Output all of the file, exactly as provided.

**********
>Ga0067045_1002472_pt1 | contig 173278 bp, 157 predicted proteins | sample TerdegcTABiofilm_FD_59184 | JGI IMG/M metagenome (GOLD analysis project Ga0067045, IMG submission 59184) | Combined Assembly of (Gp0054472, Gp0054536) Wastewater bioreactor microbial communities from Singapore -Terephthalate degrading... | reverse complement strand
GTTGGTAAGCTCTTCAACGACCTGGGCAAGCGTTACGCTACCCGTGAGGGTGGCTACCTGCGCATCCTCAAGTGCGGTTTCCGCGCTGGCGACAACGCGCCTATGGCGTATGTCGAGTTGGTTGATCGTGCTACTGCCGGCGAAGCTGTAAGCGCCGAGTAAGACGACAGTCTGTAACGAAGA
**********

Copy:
>Ga0067045_1002472_pt1 | contig 173278 bp, 157 predicted proteins | sample TerdegcTABiofilm_FD_59184 | JGI IMG/M metagenome (GOLD analysis project Ga0067045, IMG submission 59184) | Combined Assembly of (Gp0054472, Gp0054536) Wastewater bioreactor microbial communities from Singapore -Terephthalate degrading... | reverse complement strand
GTTGGTAAGCTCTTCAACGACCTGGGCAAGCGTTACGCTACCCGTGAGGGTGGCTACCTGCGCATCCTCAAGTGCGGTTTCCGCGCTGGCGACAACGCGCCTATGGCGTATGTCGAGTTGGTTGATCGTGCTACTGCCGGCGAAGCTGTAAGCGCCGAGTAAGACGACAGTCTGTAACGAAGA